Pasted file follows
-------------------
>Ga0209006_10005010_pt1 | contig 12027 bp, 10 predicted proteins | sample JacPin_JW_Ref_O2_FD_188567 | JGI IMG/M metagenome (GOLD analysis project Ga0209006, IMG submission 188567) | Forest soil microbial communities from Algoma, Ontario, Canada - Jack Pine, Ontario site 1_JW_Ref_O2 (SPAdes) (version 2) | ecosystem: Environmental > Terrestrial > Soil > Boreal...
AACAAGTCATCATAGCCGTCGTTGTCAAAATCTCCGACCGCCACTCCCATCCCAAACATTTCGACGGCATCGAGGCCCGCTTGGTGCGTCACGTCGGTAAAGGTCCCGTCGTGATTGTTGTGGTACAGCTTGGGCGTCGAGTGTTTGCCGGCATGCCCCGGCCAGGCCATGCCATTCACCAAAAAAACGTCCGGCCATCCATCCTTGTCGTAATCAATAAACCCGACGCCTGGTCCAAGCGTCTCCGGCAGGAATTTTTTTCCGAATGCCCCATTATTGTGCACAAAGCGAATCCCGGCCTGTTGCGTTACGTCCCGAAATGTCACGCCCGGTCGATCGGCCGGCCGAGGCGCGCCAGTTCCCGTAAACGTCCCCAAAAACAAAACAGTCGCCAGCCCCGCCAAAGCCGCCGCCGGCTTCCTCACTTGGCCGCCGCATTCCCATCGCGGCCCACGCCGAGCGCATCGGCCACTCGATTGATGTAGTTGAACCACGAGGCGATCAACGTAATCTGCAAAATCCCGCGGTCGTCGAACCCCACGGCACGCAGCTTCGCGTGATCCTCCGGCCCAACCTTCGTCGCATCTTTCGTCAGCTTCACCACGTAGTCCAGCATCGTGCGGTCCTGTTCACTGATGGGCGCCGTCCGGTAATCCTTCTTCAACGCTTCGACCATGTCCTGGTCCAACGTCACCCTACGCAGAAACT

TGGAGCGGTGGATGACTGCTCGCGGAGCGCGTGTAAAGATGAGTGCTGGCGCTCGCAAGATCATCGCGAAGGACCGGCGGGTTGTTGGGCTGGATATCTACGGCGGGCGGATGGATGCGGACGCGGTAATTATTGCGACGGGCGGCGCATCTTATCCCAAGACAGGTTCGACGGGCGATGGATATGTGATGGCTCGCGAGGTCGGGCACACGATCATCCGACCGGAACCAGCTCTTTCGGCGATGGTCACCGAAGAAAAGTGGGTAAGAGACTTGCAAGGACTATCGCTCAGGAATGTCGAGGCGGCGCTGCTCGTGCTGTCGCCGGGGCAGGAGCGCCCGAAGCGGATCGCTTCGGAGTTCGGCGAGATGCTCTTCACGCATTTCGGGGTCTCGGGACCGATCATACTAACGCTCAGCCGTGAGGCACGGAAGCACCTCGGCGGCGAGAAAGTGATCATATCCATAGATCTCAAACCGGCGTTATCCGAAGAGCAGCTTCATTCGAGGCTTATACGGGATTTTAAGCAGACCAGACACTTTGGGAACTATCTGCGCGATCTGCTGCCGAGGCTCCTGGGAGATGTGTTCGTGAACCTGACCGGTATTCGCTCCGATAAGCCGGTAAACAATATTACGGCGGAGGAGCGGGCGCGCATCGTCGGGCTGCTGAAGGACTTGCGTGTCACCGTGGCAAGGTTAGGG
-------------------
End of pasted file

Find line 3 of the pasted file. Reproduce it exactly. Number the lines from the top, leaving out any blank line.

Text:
TGGAGCGGTGGATGACTGCTCGCGGAGCGCGTGTAAAGATGAGTGCTGGCGCTCGCAAGATCATCGCGAAGGACCGGCGGGTTGTTGGGCTGGATATCTACGGCGGGCGGATGGATGCGGACGCGGTAATTATTGCGACGGGCGGCGCATCTTATCCCAAGACAGGTTCGACGGGCGATGGATATGTGATGGCTCGCGAGGTCGGGCACACGATCATCCGACCGGAACCAGCTCTTTCGGCGATGGTCACCGAAGAAAAGTGGGTAAGAGACTTGCAAGGACTATCGCTCAGGAATGTCGAGGCGGCGCTGCTCGTGCTGTCGCCGGGGCAGGAGCGCCCGAAGCGGATCGCTTCGGAGTTCGGCGAGATGCTCTTCACGCATTTCGGGGTCTCGGGACCGATCATACTAACGCTCAGCCGTGAGGCACGGAAGCACCTCGGCGGCGAGAAAGTGATCATATCCATAGATCTCAAACCGGCGTTATCCGAAGAGCAGCTTCATTCGAGGCTTATACGGGATTTTAAGCAGACCAGACACTTTGGGAACTATCTGCGCGATCTGCTGCCGAGGCTCCTGGGAGATGTGTTCGTGAACCTGACCGGTATTCGCTCCGATAAGCCGGTAAACAATATTACGGCGGAGGAGCGGGCGCGCATCGTCGGGCTGCTGAAGGACTTGCGTGTCACCGTGGCAAGGTTAGGG